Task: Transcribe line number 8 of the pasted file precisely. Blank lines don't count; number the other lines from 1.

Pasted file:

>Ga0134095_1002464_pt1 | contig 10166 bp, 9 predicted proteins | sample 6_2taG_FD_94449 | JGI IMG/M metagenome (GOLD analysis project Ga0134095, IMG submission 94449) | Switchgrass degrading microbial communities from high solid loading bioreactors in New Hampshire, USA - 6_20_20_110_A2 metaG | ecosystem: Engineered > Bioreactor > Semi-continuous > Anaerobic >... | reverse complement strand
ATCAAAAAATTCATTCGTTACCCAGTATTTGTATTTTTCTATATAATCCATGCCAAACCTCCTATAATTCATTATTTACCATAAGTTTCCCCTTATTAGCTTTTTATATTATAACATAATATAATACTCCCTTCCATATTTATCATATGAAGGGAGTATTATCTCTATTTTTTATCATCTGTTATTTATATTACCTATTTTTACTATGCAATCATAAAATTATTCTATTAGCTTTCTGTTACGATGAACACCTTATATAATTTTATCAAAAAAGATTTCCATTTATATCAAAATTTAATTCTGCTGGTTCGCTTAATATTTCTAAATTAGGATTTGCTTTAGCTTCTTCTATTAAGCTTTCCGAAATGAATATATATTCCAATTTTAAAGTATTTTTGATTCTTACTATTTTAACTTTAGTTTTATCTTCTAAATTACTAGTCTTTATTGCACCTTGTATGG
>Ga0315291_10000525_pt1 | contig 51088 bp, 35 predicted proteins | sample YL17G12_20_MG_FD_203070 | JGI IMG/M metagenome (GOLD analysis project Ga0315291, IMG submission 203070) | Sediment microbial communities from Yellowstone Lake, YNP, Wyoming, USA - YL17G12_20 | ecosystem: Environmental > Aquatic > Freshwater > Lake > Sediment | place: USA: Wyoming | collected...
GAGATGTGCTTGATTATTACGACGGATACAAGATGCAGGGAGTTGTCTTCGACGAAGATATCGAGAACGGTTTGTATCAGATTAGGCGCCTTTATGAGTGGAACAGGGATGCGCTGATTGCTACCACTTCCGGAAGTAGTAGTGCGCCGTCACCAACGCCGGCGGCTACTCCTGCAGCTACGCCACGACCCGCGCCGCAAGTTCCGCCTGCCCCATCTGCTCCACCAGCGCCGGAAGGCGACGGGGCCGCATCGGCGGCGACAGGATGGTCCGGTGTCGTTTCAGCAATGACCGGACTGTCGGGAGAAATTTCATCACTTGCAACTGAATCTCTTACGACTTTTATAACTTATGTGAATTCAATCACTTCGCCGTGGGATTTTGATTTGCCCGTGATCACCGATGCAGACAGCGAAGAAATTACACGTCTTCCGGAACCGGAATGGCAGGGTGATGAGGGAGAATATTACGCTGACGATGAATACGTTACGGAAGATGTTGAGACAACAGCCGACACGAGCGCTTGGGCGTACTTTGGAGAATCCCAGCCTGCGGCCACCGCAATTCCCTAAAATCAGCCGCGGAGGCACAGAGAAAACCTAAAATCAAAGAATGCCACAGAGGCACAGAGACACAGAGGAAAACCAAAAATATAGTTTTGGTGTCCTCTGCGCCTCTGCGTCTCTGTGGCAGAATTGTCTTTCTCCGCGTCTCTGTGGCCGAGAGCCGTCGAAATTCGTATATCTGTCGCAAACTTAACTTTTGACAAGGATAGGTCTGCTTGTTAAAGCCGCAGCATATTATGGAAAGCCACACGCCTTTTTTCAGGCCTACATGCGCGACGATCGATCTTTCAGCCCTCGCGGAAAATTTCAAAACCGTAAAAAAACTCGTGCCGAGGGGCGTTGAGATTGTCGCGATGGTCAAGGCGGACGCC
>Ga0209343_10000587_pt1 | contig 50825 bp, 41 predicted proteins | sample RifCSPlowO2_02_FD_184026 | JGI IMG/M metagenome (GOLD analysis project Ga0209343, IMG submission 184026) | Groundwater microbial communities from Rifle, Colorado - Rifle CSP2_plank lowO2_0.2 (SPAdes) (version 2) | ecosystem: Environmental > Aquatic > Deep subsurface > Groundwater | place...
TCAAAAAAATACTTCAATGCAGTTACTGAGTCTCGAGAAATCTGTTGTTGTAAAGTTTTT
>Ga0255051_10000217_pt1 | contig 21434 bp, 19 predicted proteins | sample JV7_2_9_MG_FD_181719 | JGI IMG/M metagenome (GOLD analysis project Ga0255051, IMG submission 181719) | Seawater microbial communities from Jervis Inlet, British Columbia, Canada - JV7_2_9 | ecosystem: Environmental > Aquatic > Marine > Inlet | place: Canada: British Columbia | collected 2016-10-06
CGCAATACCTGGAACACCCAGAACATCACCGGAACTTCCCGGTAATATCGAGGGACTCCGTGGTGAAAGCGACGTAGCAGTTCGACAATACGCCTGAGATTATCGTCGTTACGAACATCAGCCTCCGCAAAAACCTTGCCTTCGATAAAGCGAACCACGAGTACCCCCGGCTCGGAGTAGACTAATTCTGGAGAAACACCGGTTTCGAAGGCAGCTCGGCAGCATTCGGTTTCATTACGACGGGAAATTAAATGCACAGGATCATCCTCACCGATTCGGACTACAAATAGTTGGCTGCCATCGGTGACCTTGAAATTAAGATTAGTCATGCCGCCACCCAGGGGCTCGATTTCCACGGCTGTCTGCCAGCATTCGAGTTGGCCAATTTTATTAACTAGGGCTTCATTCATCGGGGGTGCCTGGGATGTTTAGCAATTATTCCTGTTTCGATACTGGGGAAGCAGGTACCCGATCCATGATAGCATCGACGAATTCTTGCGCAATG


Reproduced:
CGCAATACCTGGAACACCCAGAACATCACCGGAACTTCCCGGTAATATCGAGGGACTCCGTGGTGAAAGCGACGTAGCAGTTCGACAATACGCCTGAGATTATCGTCGTTACGAACATCAGCCTCCGCAAAAACCTTGCCTTCGATAAAGCGAACCACGAGTACCCCCGGCTCGGAGTAGACTAATTCTGGAGAAACACCGGTTTCGAAGGCAGCTCGGCAGCATTCGGTTTCATTACGACGGGAAATTAAATGCACAGGATCATCCTCACCGATTCGGACTACAAATAGTTGGCTGCCATCGGTGACCTTGAAATTAAGATTAGTCATGCCGCCACCCAGGGGCTCGATTTCCACGGCTGTCTGCCAGCATTCGAGTTGGCCAATTTTATTAACTAGGGCTTCATTCATCGGGGGTGCCTGGGATGTTTAGCAATTATTCCTGTTTCGATACTGGGGAAGCAGGTACCCGATCCATGATAGCATCGACGAATTCTTGCGCAATG